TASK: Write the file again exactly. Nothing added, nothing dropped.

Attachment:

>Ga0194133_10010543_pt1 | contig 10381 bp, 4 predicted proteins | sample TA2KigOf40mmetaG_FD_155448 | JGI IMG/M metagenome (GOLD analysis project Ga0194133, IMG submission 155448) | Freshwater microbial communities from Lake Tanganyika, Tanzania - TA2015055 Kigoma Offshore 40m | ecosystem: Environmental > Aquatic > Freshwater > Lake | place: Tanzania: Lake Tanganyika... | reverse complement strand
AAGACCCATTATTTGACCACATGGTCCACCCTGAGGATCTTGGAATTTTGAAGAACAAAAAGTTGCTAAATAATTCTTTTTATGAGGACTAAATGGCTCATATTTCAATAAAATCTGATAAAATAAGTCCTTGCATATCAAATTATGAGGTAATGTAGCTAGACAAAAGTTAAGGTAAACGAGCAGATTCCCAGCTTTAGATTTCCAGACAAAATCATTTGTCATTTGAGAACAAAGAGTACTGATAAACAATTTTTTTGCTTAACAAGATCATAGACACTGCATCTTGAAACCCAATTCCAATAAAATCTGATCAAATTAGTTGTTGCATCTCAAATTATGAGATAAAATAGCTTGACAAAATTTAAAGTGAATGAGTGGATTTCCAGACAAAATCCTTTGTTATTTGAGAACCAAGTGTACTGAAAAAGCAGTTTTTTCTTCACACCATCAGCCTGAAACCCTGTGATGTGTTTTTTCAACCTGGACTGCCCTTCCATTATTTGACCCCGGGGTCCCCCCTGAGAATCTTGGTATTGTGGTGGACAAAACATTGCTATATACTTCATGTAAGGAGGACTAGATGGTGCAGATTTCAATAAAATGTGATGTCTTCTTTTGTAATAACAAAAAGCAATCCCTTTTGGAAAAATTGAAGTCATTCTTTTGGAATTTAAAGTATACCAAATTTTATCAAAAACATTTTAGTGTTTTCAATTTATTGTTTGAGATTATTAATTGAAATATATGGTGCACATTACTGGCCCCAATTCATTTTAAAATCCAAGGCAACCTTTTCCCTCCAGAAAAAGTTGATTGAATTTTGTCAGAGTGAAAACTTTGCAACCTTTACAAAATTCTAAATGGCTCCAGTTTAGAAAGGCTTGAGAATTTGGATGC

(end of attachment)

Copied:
>Ga0194133_10010543_pt1 | contig 10381 bp, 4 predicted proteins | sample TA2KigOf40mmetaG_FD_155448 | JGI IMG/M metagenome (GOLD analysis project Ga0194133, IMG submission 155448) | Freshwater microbial communities from Lake Tanganyika, Tanzania - TA2015055 Kigoma Offshore 40m | ecosystem: Environmental > Aquatic > Freshwater > Lake | place: Tanzania: Lake Tanganyika... | reverse complement strand
AAGACCCATTATTTGACCACATGGTCCACCCTGAGGATCTTGGAATTTTGAAGAACAAAAAGTTGCTAAATAATTCTTTTTATGAGGACTAAATGGCTCATATTTCAATAAAATCTGATAAAATAAGTCCTTGCATATCAAATTATGAGGTAATGTAGCTAGACAAAAGTTAAGGTAAACGAGCAGATTCCCAGCTTTAGATTTCCAGACAAAATCATTTGTCATTTGAGAACAAAGAGTACTGATAAACAATTTTTTTGCTTAACAAGATCATAGACACTGCATCTTGAAACCCAATTCCAATAAAATCTGATCAAATTAGTTGTTGCATCTCAAATTATGAGATAAAATAGCTTGACAAAATTTAAAGTGAATGAGTGGATTTCCAGACAAAATCCTTTGTTATTTGAGAACCAAGTGTACTGAAAAAGCAGTTTTTTCTTCACACCATCAGCCTGAAACCCTGTGATGTGTTTTTTCAACCTGGACTGCCCTTCCATTATTTGACCCCGGGGTCCCCCCTGAGAATCTTGGTATTGTGGTGGACAAAACATTGCTATATACTTCATGTAAGGAGGACTAGATGGTGCAGATTTCAATAAAATGTGATGTCTTCTTTTGTAATAACAAAAAGCAATCCCTTTTGGAAAAATTGAAGTCATTCTTTTGGAATTTAAAGTATACCAAATTTTATCAAAAACATTTTAGTGTTTTCAATTTATTGTTTGAGATTATTAATTGAAATATATGGTGCACATTACTGGCCCCAATTCATTTTAAAATCCAAGGCAACCTTTTCCCTCCAGAAAAAGTTGATTGAATTTTGTCAGAGTGAAAACTTTGCAACCTTTACAAAATTCTAAATGGCTCCAGTTTAGAAAGGCTTGAGAATTTGGATGC